Yet, do Christian opponents of abortion rail and protest against God for aborting these poor “babies”? No. Do they mourn these innocent victims of God’s abortions? No. It’s perfectly okay with them if God does it, but not if people do. They say that when God aborts a conceptus, it’s God’s plan for that child, but not when people do it.

Yet, what is the real difference for the conceptus? Do Christian opponents of abortion truly believe that the soul of a conceptus aborted by God meets a different fate than does the soul of a conceptus aborted by humans? What would that difference be? Does the soul of a conceptus aborted by God go to heaven and the soul of a conceptus aborted by humans go to hell? The soul of the conceptus aborted by people was no more responsible for what happened to it than was the soul of the conceptus aborted by God, so why would it not go to the same place that the souls of conceptuses aborted by God go?

Some Christian opponents of abortion say that we don’t know where any of these souls go, but that they have faith in God’s supreme justice and mercy. How could this faith lead them to any other conclusion than that God sends all aborted souls to heaven? For how could God be just and merciful if he penalized these innocent souls by sending them to anywhere but heaven?

Some Christians say that God can do anything he wants and that it’s good simply because he does it. So, if he wants to send the souls of conceptuses aborted by humans or all aborted souls to hell, it is good because he does it. Well then, one could use that same argument to say that if God ever tells us to rape our children, it’s good because God has told us to do it. If everything God does is good simply because he does it, we have no grounds for saying that anything he could conceivably do would be evil. If a Christian wouldn’t accept a tautological definition of God’s goodness, then he or she implicitly believes that God’s acts are not good simply because he does them, but because they meet standards of goodness that we use to judge all acts, including God’s or those attributed to God. Our standards of goodness tell us that innocent aborted souls must go to heaven and that a God who didn’t meet this standard would not be good. If God is good, he must meet this standard and send all aborted souls to heaven.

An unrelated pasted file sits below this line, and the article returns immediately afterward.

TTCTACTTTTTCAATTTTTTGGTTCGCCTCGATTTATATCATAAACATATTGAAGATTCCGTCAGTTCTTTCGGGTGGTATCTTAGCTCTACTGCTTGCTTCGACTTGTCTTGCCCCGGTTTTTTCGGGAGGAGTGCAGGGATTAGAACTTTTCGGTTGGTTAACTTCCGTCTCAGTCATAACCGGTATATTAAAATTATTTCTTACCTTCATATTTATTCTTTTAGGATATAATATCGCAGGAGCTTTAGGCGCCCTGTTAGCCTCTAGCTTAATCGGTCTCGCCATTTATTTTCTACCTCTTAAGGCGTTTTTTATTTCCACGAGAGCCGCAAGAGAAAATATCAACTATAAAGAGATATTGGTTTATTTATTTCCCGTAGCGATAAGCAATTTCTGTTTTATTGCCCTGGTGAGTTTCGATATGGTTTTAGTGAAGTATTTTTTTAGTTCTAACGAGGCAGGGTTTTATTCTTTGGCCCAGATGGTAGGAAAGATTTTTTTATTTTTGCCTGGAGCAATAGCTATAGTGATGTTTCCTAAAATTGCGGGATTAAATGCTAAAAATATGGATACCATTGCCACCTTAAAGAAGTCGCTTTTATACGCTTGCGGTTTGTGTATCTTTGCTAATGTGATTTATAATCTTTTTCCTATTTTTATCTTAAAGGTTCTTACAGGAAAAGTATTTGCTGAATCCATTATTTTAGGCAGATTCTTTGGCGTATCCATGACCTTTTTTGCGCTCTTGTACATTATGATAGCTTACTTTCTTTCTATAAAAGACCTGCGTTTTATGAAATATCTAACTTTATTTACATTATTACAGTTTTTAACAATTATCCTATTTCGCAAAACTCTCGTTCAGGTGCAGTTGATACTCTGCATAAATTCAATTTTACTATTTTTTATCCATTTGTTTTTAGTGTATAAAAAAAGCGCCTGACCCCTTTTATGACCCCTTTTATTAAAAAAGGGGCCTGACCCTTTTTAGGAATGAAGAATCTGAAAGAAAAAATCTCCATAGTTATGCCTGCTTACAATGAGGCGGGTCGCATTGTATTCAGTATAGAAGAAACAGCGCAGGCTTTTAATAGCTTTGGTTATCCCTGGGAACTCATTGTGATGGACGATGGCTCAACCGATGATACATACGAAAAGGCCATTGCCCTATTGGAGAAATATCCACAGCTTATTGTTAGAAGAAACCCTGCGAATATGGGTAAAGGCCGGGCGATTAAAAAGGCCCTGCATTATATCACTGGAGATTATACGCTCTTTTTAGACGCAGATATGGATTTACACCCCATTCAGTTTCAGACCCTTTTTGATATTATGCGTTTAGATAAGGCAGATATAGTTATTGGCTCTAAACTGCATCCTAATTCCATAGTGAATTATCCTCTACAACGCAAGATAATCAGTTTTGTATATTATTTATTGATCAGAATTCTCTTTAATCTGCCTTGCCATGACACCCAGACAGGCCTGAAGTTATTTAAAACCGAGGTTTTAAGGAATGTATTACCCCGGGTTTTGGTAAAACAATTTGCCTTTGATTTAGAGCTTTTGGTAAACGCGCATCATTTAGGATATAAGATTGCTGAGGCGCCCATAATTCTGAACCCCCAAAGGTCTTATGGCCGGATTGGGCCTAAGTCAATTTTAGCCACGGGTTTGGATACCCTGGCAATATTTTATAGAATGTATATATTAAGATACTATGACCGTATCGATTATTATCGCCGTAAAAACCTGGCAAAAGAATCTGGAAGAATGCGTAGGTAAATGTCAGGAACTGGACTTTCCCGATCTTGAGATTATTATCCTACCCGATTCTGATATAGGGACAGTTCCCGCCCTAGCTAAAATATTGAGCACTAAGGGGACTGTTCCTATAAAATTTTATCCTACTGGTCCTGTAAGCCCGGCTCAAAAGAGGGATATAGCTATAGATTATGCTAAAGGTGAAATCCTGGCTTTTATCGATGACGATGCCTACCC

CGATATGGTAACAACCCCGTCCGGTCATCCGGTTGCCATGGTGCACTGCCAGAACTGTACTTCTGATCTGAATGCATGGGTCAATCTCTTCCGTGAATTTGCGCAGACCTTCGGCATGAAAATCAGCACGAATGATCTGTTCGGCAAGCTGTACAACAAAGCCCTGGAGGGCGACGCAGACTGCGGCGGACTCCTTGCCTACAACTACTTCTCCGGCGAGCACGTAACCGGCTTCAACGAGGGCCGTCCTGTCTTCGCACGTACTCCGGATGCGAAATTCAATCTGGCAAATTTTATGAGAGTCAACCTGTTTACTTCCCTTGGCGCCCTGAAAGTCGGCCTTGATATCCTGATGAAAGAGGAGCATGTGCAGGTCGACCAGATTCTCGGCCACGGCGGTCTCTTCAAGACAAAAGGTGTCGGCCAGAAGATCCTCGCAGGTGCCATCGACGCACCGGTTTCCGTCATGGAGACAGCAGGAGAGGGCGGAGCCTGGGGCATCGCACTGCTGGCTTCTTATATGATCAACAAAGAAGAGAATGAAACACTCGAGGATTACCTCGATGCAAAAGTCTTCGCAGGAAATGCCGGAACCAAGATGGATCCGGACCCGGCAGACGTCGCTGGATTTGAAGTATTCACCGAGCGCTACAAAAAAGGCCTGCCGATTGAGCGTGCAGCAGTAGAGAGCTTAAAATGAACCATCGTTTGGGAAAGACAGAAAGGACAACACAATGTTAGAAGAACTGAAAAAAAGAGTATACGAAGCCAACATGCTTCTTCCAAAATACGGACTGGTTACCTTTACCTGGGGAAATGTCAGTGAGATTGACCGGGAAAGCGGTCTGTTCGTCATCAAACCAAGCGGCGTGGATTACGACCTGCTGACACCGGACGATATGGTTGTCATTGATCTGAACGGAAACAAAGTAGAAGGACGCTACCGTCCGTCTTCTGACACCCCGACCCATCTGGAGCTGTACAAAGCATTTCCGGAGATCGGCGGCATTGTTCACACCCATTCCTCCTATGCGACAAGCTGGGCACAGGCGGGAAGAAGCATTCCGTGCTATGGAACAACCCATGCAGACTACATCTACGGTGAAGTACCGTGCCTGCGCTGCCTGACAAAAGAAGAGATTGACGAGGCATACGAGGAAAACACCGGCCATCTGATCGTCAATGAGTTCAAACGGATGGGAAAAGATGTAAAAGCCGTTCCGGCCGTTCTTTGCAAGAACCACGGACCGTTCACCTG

So, all aborted souls go to heaven. On the other hand, souls whose bodies aren’t aborted have a very good chance of going to hell, for the Bible says that the gate to heaven is narrow whereas the road to hell is wide. Christian opponents of abortion say that all souls should be able to choose for themselves where they will go. But if that’s true, why does God deny this choice to 75% or more of all souls? What’s more, what woman who truly loves the “pre-born child” in her womb would want it to end up suffering everlasting torture in the dungeon of hell?

Christian opponents of abortion say that a woman who aborts her child is selfish. But if she aborts her child because she wants to spare it suffering in this life and a strong possibility of going to hell in the next even though she knows that she could spend eternity in hell for doing it, she is committing the most selfless act imaginable—risking the damnation of her eternal soul to guarantee that her child’s soul enjoys everlasting bliss in heaven.

So, a Christian cannot credibly argue that abortion is wrong because it’s necessarily a selfish act of the mother that harms the “pre-born child.” I have shown that abortion is the ultimate gift that one could give to any child—a non-revocable ticket to everlasting bliss, and that it can be a supremely selfless act on the part of the mother. Abortion may violate God’s command not to abort, but what external standard of goodness dictates that God’s command is good? If our standard of goodness says that everyone should have the chance to choose for herself whether she goes to heaven or to hell, doesn’t God himself violate this standard for more than 75% of created souls? If God does only good, then abortion can't be wrong because it deprives souls of their choice. There must be some other reason. What is it? If there isn’t any and Christians continue to insist that God's innumerable spontaneous abortions are good, shouldn’t we humans do our best to follow his good example?

Wednesday, June 01, 2005

A Christian and a Philosopher Discuss Abortion

Christian: Abortion is murder.

Philosopher: ‘Murder’ is the unjustified killing of a human being. How is abortion the unjustified killing of a human being?

Christian: The unborn child is an innocent human child in the womb, and there is no justification whatsoever for killing an innocent human child in the womb.